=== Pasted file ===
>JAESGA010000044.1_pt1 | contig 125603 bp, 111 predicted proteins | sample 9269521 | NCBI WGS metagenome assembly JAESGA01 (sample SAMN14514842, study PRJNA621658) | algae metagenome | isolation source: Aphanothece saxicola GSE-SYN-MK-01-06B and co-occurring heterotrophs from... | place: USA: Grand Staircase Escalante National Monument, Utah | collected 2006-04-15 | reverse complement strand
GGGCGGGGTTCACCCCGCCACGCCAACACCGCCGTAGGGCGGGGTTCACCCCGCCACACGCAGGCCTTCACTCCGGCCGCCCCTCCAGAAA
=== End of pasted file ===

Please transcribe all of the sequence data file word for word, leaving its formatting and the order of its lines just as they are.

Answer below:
>JAESGA010000044.1_pt1 | contig 125603 bp, 111 predicted proteins | sample 9269521 | NCBI WGS metagenome assembly JAESGA01 (sample SAMN14514842, study PRJNA621658) | algae metagenome | isolation source: Aphanothece saxicola GSE-SYN-MK-01-06B and co-occurring heterotrophs from... | place: USA: Grand Staircase Escalante National Monument, Utah | collected 2006-04-15 | reverse complement strand
GGGCGGGGTTCACCCCGCCACGCCAACACCGCCGTAGGGCGGGGTTCACCCCGCCACACGCAGGCCTTCACTCCGGCCGCCCCTCCAGAAA